Psychological Design

Architectural Design Gives Hope for Dementia

The places people living with dementia (PLWD) live in, profoundly affect their happiness, behavior, the course of their ill-nesses and even the circumstances of their death. Environments that affect PLWD may start out as workplaces, public spaces or their own homes. But as dementia develops, residences often need to change to allow for increased levels of care. For the best part, greater levels of dependence mean greater institutionalization and often that means ‘residential homes’ – institutional substitutes for the real thing. The institutionalization associated with dementia means increased separation from families, communities, loves, passions, hobbies, familiar places and even their material belongings. An undignified last chapter for our parents and grandparents. People who, like the rest of us, have lived full and interesting lives. But what does this attrition of normal living circumstances do to PLWD? And what can architecture do to help?

This special issue of Architectural Science Review is dedicated to an exploration of evidence-based and theoretical approaches to designing for PLWD, with the understanding that architecture is not just the setting where care for PLWD will take place, but it is a critical part of the complexity that surrounds a dementia diagnosis.

This comes in contrast to the stubbornly extant paradigms of architecture for institutional care settings, where the decoration shifts with fashion and the architects’ ideas, but the core design is driven by the need for the efficient functioning of staff rather than the quality of life that the staff are there to support. Even in permanent residential settings, efficiencies made to improve the provision of care tend to make settings institutional, less liveable and possibly worse for dementia outcomes (Charras 2021; Zeisel 2020; Burke and Veliz-Reyes 2021).

Dementia is an umbrella term for organic neural deterioration disorders. The most common is Alzheimer’s Disease, which usually manifests as an inability to learn new things and remember new information; there are the Frontal Dementias, which are marked by personality and behavioral change. Other dementias present with other symptoms also. Regardless of the specificity of diagnosis, the dementias typically worsen with time to impair higher cognitive functions such as abstract thinking, judgement and verbal fluency. As dementia progresses, it frequently causes emotional and behavioral abnormalities also (Dowden et al. 2008) The progression of symptomatology, along with accidents at home are typical reasons for moving to an institutional residence in the first instance. CONTACT Jan Gombelewski The relationship between the built environment and PLWD cannot be understated. According to WHO figures, In 2010, there were 35.6 million people living with dementia, a number that is expected to increase to 70 m by 2030 and to 135 m by 2050 (World Health Organization 2018). The numbers are enormous, but as yet, there are no pharmaceutical cures for dementia, meaning the medications that PLWD are given do little more than relieve some symptoms at best. But the built environment can do the same passively, without the side effects that haunt the psychotropic alternatives (such as the prominent adverse gastrointestinal effects associated with Alzheimer’s Disease medications or the increased risk of falls and death that are associated with the benzodiazepines that are used to manage mood and behavioural disturbances (Dowden et al. 2008)). So the search for non-pharmacological management strategies including evidence about how design affects people with dementia is far more critical than many experts feel qualified to acknowledge, with such knowledge sitting as it does in the margins of the clinical sciences. But environmental design for PLWDcan easily be highly problematic as it can exacerbate symptoms and cause frustration, just as it can be used to relieve symptomatology and provide a greater sense of dignity and wellbeing.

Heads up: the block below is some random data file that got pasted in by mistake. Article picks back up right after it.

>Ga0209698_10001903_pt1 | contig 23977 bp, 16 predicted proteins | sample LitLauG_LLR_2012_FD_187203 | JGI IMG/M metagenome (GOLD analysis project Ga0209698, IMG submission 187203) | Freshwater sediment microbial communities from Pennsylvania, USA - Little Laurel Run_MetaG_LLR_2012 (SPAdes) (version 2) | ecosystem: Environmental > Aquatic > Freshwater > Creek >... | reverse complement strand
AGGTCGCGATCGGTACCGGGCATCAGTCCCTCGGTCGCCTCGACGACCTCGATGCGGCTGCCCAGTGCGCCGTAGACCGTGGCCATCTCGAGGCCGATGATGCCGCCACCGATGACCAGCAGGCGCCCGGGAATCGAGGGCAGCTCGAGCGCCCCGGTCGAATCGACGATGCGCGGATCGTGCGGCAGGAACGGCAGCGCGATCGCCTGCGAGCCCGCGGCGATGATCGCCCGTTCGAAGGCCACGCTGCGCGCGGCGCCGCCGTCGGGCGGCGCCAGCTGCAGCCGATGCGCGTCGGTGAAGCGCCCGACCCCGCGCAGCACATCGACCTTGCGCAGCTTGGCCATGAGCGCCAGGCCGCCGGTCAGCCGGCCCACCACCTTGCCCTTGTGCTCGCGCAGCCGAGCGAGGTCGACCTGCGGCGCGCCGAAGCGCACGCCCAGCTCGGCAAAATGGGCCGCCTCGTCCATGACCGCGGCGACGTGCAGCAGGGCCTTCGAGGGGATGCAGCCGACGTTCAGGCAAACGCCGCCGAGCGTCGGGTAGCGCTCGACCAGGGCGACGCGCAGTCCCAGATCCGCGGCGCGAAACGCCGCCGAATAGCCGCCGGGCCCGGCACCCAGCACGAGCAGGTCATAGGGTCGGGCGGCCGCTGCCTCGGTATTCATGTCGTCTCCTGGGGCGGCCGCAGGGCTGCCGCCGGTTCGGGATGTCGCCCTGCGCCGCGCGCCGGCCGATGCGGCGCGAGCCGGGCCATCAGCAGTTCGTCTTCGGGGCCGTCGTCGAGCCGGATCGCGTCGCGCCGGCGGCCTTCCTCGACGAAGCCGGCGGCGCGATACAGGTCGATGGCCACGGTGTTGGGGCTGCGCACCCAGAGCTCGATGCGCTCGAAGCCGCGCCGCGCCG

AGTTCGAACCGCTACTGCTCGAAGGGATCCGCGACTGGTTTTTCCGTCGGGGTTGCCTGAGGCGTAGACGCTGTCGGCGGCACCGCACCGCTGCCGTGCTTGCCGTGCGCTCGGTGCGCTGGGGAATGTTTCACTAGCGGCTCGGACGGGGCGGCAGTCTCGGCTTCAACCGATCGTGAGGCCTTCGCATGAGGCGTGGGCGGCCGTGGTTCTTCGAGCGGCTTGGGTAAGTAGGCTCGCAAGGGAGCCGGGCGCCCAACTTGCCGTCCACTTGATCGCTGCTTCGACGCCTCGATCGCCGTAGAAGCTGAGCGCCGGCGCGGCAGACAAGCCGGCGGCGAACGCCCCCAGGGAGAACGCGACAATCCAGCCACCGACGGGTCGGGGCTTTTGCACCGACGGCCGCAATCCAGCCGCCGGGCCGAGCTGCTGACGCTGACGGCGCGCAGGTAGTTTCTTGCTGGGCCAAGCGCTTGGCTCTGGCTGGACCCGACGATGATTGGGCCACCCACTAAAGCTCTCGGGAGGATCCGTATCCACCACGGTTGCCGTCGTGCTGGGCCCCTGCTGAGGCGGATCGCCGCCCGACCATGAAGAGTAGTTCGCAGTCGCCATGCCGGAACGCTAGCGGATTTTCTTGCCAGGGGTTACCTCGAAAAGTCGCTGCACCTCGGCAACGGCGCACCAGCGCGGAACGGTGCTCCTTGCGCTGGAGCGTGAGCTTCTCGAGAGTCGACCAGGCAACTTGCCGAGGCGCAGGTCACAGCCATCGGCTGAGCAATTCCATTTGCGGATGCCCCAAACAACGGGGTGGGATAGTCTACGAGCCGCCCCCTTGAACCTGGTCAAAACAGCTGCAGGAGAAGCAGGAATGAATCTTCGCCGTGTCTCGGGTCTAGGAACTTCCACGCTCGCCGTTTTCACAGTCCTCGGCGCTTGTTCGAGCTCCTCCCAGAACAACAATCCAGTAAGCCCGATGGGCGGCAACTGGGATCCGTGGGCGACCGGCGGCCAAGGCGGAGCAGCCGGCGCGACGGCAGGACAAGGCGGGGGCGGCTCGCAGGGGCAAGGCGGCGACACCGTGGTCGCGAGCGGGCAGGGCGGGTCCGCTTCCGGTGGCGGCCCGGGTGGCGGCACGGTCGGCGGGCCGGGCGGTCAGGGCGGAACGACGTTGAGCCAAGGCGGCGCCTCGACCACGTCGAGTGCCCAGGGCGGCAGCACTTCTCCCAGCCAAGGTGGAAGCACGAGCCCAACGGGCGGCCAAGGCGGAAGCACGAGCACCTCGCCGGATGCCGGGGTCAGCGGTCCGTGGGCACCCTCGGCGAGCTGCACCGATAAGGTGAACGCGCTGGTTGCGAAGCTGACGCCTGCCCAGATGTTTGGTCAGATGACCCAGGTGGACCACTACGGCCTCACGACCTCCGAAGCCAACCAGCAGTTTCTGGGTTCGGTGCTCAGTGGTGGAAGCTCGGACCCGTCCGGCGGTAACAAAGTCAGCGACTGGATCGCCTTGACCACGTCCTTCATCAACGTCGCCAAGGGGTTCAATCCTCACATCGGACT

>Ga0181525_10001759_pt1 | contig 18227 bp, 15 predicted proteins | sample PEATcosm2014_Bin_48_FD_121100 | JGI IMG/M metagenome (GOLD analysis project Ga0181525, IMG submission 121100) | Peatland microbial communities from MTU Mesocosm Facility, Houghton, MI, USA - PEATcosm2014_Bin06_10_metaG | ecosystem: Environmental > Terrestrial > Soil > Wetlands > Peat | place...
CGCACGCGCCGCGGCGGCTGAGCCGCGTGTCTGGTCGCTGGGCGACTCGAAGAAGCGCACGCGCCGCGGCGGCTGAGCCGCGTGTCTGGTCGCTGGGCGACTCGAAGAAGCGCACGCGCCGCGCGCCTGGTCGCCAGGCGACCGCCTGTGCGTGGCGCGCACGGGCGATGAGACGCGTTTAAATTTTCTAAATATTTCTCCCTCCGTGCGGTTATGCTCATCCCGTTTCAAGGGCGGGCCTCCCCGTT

Not only will dementia manifest as a range of difficult symptoms, but it compounds the disabilities that already tend to worsen with age and poor health, including loss of perceptual and physical abilities. Universal design helps, but it usually serves only the most obvious physical requirements, such as wheelchair accessibility. Universal design is therefore important, but it’s only a singular thread of a complex system. Even with universal design, the architectural environment still easily exacerbates problems even as thoughtful design interventions can genuinely help, if only designers know how to harness the power of design to aid PLWD.

To address this need, this special issue introduces six perspectives, all of which point to hope for those who care about PLWD and their living circumstances. It comes at an important time for architectural innovation for dementia. This special issue of Architectural Science Review was conceived to accompany the World Alzheimer’s Association 2020 report: Design, Dignity, Dementia – dementia-related design and the built environment (Fleming, Zeisel, and Bennet 2020a, 2020b). The first volume of the report presents a case for environmental design as a tool for managing dementia at all levels, including recommendations for national dementia plans